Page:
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IT Support and Hardware for Clinics
News, Information and Updates on Hardware and IT Tools to help improve your Medical practice
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Momentum grows around Microsoft's Windows 10 for phones

Momentum grows around Microsoft's Windows 10 for phones | IT Support and Hardware for Clinics | Scoop.it

Microsoft’s Windows Phone 8 OS hasn’t taken the world by storm, but its successor, Windows 10, is off to an encouraging start even before its release.

Only a handful of Windows 10 handsets were on display on the show floor of Mobile World Congress in Barcelona this week, but with some device and chip makers announcing their intentions to support Windows 10 on smartphones, that could translate to many more handsets becoming available by year end.

Microsoft has said that Windows 10 will provide a more consistent user experience across smartphones, tablets and PCs. A technical preview of the OS is already available, with the final version expected to reach handsets later this year. Some handsets, but not all, running Windows Phone 8.1 will be upgraded to Windows 10.



At the show Microsoft announced a new smartphone, the Lumia 640XL, which it demonstrated running Windows 10 Technical Preview at its booth. It will ship with Windows Phone 8.1, but can be upgraded to Windows Phone 10. A spokesman demonstrated the Cortana voice interaction and said it would work with Office 365, OneDrive and other Microsoft technologies.


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How Samsung won the smartphone wars — then blew it

How Samsung won the smartphone wars — then blew it | IT Support and Hardware for Clinics | Scoop.it

In November 2011, Samsung released the first of a series of ads that would define the company for the next three years.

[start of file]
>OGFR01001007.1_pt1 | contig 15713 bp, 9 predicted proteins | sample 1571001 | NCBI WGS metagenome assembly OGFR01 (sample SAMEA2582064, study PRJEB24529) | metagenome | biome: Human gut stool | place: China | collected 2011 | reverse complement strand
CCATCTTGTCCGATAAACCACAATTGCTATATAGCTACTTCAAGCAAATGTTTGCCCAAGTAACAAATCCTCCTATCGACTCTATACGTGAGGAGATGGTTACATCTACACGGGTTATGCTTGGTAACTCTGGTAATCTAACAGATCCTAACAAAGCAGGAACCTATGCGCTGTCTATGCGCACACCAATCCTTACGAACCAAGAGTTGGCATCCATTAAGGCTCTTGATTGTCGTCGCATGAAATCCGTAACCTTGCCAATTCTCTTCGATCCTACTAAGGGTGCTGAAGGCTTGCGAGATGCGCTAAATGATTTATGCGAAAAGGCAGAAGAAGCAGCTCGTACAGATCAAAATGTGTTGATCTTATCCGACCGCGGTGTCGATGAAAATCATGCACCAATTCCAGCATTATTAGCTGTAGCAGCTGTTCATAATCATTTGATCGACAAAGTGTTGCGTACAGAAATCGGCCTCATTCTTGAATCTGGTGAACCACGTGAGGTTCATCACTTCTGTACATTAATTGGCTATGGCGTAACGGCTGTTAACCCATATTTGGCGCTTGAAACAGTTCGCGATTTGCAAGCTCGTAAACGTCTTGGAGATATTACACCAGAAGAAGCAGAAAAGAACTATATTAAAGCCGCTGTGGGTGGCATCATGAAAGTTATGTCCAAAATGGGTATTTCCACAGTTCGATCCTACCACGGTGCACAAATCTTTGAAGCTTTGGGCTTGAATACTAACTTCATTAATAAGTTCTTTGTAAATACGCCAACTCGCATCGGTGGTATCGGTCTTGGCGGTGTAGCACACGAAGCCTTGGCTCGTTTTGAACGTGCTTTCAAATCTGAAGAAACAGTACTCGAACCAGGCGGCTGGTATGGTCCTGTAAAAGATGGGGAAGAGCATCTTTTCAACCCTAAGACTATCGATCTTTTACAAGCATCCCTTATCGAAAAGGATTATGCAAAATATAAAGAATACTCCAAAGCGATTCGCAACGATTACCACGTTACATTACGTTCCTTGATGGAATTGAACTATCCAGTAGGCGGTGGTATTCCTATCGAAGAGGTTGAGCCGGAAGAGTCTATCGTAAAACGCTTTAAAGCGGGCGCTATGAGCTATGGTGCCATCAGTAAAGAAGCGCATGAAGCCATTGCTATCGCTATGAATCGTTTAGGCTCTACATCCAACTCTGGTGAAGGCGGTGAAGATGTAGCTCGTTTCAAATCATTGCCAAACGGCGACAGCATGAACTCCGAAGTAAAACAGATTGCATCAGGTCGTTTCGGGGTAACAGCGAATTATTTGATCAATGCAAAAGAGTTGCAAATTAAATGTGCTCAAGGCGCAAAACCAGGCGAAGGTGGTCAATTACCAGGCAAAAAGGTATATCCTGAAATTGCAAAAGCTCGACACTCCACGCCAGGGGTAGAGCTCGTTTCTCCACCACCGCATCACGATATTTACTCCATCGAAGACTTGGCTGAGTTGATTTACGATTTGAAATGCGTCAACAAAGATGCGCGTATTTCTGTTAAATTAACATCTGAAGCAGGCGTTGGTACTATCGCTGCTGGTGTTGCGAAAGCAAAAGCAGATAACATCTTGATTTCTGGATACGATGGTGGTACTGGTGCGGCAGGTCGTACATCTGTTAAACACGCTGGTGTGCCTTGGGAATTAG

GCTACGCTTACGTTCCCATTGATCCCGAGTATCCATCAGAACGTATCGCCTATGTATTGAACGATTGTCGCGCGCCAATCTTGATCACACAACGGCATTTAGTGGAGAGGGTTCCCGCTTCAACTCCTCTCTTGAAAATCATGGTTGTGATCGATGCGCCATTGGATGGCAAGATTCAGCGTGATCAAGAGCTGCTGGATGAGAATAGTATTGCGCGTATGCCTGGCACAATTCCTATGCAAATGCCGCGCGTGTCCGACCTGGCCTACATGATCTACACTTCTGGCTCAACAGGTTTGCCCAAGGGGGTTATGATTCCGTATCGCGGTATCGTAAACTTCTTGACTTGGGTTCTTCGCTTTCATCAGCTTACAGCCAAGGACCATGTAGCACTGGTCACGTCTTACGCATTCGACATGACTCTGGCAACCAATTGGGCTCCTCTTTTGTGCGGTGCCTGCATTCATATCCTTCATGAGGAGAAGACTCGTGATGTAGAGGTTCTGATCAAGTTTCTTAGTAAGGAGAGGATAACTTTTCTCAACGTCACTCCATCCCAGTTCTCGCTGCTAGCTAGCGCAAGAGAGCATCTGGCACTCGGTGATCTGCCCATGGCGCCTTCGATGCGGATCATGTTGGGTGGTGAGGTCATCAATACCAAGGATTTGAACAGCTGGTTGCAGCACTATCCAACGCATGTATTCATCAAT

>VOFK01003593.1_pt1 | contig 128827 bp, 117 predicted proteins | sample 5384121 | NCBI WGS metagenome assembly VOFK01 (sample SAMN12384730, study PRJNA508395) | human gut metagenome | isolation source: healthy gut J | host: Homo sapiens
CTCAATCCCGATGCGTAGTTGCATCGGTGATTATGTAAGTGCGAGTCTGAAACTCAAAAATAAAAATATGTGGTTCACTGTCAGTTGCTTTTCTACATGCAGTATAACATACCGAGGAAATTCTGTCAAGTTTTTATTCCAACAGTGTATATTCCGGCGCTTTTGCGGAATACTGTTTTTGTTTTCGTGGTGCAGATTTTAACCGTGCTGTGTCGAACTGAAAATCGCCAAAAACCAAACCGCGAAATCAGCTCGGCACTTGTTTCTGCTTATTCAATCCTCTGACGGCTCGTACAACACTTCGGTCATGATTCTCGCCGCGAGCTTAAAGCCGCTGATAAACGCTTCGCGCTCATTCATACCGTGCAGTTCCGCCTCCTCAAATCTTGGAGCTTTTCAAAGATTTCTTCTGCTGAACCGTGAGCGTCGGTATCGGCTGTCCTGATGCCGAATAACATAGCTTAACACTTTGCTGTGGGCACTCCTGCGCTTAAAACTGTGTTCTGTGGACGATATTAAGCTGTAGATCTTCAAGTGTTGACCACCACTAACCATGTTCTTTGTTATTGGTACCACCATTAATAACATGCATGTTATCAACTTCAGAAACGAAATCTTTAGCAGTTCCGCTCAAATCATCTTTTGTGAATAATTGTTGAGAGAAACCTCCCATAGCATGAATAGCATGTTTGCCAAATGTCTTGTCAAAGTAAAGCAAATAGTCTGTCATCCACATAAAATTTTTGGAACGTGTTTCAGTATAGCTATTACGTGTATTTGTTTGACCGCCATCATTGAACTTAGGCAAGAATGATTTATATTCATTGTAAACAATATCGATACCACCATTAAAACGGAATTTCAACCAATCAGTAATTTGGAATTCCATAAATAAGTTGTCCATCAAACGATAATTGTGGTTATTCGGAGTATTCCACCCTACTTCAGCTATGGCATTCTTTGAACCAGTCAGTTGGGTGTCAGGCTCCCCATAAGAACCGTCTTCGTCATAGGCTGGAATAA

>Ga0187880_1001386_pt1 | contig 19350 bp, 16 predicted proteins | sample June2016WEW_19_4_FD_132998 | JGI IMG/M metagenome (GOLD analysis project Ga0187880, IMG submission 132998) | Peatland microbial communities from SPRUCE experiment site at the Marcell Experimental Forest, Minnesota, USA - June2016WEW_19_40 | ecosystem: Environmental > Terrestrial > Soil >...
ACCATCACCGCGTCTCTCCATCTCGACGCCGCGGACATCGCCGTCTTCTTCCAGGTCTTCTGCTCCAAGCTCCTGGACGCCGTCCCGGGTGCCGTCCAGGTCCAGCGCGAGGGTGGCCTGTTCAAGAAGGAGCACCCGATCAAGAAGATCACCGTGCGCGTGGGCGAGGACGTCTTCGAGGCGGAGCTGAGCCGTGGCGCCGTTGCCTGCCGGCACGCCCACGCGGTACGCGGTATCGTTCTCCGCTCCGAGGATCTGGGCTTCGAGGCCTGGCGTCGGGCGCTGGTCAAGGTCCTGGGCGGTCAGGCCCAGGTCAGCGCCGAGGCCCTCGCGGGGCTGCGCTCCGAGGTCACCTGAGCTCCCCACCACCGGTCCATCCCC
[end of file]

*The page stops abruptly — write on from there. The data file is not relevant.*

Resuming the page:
It started with a bunch of hipster-looking people waiting outside a mock Apple Store for the next iPhone. As the hipsters tick down the hours until they have the right to get Apple’s new iThing, they spot others on the street using something better.

The phone, Samsung’s former flagship Galaxy S II, had a big screen and a 4G wireless connection, two major features that were missing from Apple’s new iPhone 4S. And unlike the iPhone, you didn’t have to wait around to buy a Galaxy S II. You could get it now.

The irony was that you didn’t see anyone lining up to buy a Samsung, or anything other than an iPhone, in those days. But that started to change with that first “Next Big Thing” spot. Just like Apple poked fun at Microsoft with its “I’m a Mac” campaign in the 2000s, Samsung’s goal was to tap into the same strategy — a little guy taking swings at the dominant player in the industry.

By the end of 2012, Samsung's profits were up a whopping 76%, fueled by the growth of the mobile division, which suddenly became the most profitable part of Samsung. Samsung was the only company other than Apple making a profit in mobile, and it seemed to be closing in on Apple’s dominance, prompting The Wall Street Journal to publish its famous “Has Apple Lost Its Cool To Samsung?” headline in January 2013.

By the time the Galaxy S4 launched in March 2013, the anticipation surrounding Samsung’s products could only be rivaled by Apple. It was officially a two-horse race.

But it only took another year for things to come crashing down. Profits tumbled in 2014, even during the normally lucrative holiday season. Throughout the year, Samsung blamed increased competition in mobile for the downturn.

Now, Samsung is gearing up for its most important smartphone launch ever on March 1. The question is whether or not the Galaxy S6 will be enough to help Samsung recover from its slump, or if it will share the same fate as former kings of mobile like Nokia, BlackBerry, and Motorola.